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Showing posts from May, 2010

Cloth or plastic?

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So in a little while, Kauai will be banning plastic grocery bags because they are pointless litter and choke sea creatures and befoul our lovely island, littering highways and beaches and clogging our already maxed-out dump and reveal our moral decrepitude and innate slovenliness. Every store offers righteous little reusable cloth ones to replace the plastic ones. The cloth grocery bags offer a new vision of the future-- where we'll all recycle, shop at farmer's markets, apply sunscreen, and pay our bills on time.

The other day I was driving down the main highway and I saw something tangled in the guard on the right. It was a cloth grocery bag.

Old chucking-bags-out-of-vehicles habits must be hard to break.

A bunch of Hui

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Mahalo, Ola, Pono, Aina, Ono, Piko, Pau....I hear Hawaiian words all the time. And mostly from non-Hawaiians. But I only hear the same handful of words over and over--the Hawaiian-word pool that we can pick from is limited.

There are some Hawaiian words that Haole imposters, like myself, always feel free to bandy about.
Aloha is one of those words we've beaten into submission-- especially pronounced, "Hello-hah." Because it is un-American to pronounce a word from a non-English language correctly, "Hello-hah" lets you make a limp-wristed effort but without having to fully commit to a non-English word. Win-win.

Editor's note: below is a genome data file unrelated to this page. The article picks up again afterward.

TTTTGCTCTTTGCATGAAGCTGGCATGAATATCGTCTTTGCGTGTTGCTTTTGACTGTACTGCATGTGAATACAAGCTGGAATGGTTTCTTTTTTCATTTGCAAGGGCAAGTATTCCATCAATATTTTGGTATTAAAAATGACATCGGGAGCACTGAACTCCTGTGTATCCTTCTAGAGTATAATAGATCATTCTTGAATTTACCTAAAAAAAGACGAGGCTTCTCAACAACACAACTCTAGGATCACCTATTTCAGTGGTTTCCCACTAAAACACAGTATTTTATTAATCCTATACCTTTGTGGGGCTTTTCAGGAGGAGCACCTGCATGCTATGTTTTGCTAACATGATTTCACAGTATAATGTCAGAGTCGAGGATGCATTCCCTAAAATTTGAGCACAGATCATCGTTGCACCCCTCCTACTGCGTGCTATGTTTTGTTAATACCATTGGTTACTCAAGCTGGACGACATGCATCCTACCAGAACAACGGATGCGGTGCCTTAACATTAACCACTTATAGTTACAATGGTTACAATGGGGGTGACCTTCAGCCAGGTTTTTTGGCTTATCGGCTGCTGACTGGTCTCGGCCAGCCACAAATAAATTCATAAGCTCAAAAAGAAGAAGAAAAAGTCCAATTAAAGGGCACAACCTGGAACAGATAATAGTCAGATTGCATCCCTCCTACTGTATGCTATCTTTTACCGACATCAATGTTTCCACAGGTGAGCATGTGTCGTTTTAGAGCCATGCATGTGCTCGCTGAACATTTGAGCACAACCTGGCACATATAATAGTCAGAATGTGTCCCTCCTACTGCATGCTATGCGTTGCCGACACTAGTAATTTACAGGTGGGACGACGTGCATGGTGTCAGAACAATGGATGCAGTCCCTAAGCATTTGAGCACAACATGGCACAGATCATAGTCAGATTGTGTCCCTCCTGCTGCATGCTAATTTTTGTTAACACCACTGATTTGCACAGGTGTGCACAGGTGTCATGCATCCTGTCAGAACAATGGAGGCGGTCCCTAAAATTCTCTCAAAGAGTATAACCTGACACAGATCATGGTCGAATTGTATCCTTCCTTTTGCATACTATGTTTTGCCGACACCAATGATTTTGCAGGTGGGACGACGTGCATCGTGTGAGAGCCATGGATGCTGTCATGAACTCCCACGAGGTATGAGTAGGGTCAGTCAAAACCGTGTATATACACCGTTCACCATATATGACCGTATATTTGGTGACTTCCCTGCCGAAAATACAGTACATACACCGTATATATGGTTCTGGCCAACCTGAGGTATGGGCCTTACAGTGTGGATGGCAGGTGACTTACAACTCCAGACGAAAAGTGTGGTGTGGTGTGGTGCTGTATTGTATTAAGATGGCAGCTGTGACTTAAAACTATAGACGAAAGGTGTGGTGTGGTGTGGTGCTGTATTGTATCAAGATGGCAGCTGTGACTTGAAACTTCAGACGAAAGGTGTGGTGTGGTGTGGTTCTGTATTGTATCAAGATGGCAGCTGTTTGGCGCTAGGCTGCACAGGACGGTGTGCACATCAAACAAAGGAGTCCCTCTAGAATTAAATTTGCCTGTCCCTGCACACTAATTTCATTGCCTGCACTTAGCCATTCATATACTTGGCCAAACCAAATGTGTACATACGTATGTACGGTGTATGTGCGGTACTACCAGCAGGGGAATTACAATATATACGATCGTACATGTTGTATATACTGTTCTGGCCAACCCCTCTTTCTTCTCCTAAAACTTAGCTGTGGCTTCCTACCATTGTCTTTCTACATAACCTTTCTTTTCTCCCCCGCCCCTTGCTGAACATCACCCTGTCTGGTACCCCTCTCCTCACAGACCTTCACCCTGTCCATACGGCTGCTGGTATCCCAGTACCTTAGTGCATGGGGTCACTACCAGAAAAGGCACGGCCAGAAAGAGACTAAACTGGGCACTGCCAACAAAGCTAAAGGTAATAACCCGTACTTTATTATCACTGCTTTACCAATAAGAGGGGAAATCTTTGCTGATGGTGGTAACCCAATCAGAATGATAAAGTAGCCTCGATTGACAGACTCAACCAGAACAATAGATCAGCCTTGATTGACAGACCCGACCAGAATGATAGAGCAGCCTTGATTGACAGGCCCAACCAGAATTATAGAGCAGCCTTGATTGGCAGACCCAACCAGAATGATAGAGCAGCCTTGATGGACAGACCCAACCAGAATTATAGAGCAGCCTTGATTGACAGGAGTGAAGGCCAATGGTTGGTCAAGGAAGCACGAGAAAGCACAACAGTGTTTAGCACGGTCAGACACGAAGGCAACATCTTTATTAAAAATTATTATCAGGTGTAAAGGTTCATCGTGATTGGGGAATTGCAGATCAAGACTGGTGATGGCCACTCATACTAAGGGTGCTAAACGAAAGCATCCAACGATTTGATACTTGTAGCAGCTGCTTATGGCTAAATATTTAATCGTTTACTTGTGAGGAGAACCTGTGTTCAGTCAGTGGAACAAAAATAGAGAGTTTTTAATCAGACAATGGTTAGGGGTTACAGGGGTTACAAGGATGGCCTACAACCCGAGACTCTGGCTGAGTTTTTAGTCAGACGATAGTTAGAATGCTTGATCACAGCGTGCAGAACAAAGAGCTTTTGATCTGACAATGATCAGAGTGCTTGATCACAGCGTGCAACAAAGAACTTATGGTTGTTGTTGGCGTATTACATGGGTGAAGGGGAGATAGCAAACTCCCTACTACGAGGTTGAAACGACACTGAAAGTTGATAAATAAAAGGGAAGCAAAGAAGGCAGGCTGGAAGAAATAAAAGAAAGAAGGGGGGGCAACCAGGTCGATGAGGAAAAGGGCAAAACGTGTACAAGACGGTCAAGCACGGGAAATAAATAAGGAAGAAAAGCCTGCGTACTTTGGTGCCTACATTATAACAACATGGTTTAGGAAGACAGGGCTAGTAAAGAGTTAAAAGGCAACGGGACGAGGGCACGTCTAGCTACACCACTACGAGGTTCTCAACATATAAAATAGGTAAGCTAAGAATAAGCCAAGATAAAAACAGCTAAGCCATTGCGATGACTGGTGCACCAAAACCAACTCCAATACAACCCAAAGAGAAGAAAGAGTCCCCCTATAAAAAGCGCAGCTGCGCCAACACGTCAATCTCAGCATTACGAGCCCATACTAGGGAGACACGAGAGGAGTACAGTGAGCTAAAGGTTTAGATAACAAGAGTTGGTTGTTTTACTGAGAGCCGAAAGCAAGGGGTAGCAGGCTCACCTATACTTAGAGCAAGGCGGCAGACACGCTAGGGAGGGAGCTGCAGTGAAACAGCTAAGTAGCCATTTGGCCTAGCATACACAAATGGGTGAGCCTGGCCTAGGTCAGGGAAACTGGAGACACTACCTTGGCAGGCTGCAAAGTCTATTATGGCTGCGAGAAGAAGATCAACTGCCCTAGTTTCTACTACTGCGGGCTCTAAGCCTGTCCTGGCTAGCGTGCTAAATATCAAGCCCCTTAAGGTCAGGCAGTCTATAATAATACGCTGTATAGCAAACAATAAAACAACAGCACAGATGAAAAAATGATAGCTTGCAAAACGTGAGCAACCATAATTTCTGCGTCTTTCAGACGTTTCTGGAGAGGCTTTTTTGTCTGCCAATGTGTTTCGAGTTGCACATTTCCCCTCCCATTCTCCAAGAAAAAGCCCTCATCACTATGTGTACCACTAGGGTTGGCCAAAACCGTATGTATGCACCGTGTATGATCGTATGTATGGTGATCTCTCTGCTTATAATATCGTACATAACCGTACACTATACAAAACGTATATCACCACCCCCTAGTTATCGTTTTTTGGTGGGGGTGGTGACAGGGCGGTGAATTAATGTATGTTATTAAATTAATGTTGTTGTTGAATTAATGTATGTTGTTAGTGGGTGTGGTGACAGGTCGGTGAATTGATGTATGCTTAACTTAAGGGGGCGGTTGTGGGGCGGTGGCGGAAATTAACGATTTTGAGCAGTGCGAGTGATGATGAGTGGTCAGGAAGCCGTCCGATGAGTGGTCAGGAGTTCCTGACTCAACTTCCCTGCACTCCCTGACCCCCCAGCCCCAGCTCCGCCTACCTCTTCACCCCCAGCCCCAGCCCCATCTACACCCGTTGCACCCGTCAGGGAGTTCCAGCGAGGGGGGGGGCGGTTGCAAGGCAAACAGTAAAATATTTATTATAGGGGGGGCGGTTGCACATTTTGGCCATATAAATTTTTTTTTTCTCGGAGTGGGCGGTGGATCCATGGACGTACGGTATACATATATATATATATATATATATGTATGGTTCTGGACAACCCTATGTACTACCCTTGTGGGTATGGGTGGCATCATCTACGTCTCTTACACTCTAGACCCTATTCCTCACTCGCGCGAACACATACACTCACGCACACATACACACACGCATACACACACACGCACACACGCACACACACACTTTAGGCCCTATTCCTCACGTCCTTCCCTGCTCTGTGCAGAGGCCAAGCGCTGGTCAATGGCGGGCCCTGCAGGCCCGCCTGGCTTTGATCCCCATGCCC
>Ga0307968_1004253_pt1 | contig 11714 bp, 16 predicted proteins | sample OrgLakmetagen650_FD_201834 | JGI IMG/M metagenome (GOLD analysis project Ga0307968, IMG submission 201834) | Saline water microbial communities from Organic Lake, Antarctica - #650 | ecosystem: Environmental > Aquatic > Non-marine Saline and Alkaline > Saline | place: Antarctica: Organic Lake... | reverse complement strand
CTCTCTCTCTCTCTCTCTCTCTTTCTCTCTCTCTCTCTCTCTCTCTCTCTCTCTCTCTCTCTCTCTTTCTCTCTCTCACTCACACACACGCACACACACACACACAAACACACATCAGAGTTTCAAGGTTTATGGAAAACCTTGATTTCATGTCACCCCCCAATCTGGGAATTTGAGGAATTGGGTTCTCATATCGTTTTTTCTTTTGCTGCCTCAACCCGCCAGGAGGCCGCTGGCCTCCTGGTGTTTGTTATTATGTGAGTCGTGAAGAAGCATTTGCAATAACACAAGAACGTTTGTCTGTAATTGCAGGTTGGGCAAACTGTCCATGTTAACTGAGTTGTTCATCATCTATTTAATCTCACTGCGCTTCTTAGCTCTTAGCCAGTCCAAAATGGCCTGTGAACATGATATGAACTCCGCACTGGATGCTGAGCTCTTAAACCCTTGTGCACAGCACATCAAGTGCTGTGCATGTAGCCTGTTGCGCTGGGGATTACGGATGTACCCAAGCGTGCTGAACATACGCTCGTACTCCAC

Malama is another one we say a lot-- and we use it to suggest, like finger-wagging school marms, that others could be taking better care of things. Malama Aina, Malama Kai, Malama Pono, Malama ola-- don't forget to pick up after your doggies, people. Don't mess up the ocean, be righteous and eat more vegetables! And Kokua-- you better cooperate!

Advanc…

BYO Mexican

I took my kids to the May Day concert at Island school the other day. The school is private, expensive, lofty. The auditorium was bright and clean, and all the parents were in their aloha best-- matching aloha print shirts and dresses for the whole family, and lots of folks yoked with leis in mounds on their shoulders. May day is lei day in Hawaii, after all.

I was curious about the crowd-- who sends their kids to this school? Rich or frightened parents, I suppose-- jittery overpaid transplants, anxious underpaid locals, everybody gnawing their nails about our state's 3.5 day school week and shelling out more than I paid for graduate school from preschool onward.

We got there half an hour early and the bleachers were already full of proud parents and grandparents-- we found a spot on the last row in the far corner. Soon after we sat down and started our I-spy game, two Mexican ladies walked over. Real, genuine Mexicanas, with that rich accent, and wide Indian cheekbones! Yes, Hawai…